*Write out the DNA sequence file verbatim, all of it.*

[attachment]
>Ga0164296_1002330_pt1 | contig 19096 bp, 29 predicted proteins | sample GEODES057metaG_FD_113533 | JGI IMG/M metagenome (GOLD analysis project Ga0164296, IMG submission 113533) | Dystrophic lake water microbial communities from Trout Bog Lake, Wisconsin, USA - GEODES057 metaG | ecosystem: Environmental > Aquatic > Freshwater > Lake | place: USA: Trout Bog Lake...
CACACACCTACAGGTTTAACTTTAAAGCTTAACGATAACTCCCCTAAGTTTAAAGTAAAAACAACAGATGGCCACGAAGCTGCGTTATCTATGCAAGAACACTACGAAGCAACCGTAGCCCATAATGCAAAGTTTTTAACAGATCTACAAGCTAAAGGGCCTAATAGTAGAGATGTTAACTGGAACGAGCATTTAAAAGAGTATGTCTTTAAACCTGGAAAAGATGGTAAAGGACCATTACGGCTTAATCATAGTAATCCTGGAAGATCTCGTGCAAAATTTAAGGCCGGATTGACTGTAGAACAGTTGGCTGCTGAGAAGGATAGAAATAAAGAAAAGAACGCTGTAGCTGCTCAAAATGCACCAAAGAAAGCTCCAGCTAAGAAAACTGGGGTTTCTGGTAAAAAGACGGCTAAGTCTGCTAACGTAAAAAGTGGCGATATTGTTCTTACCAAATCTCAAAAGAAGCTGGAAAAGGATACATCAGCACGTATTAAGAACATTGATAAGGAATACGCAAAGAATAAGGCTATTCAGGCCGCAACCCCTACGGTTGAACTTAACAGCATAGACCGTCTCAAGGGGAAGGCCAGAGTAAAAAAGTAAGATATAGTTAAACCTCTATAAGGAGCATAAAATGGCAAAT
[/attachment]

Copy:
>Ga0164296_1002330_pt1 | contig 19096 bp, 29 predicted proteins | sample GEODES057metaG_FD_113533 | JGI IMG/M metagenome (GOLD analysis project Ga0164296, IMG submission 113533) | Dystrophic lake water microbial communities from Trout Bog Lake, Wisconsin, USA - GEODES057 metaG | ecosystem: Environmental > Aquatic > Freshwater > Lake | place: USA: Trout Bog Lake...
CACACACCTACAGGTTTAACTTTAAAGCTTAACGATAACTCCCCTAAGTTTAAAGTAAAAACAACAGATGGCCACGAAGCTGCGTTATCTATGCAAGAACACTACGAAGCAACCGTAGCCCATAATGCAAAGTTTTTAACAGATCTACAAGCTAAAGGGCCTAATAGTAGAGATGTTAACTGGAACGAGCATTTAAAAGAGTATGTCTTTAAACCTGGAAAAGATGGTAAAGGACCATTACGGCTTAATCATAGTAATCCTGGAAGATCTCGTGCAAAATTTAAGGCCGGATTGACTGTAGAACAGTTGGCTGCTGAGAAGGATAGAAATAAAGAAAAGAACGCTGTAGCTGCTCAAAATGCACCAAAGAAAGCTCCAGCTAAGAAAACTGGGGTTTCTGGTAAAAAGACGGCTAAGTCTGCTAACGTAAAAAGTGGCGATATTGTTCTTACCAAATCTCAAAAGAAGCTGGAAAAGGATACATCAGCACGTATTAAGAACATTGATAAGGAATACGCAAAGAATAAGGCTATTCAGGCCGCAACCCCTACGGTTGAACTTAACAGCATAGACCGTCTCAAGGGGAAGGCCAGAGTAAAAAAGTAAGATATAGTTAAACCTCTATAAGGAGCATAAAATGGCAAAT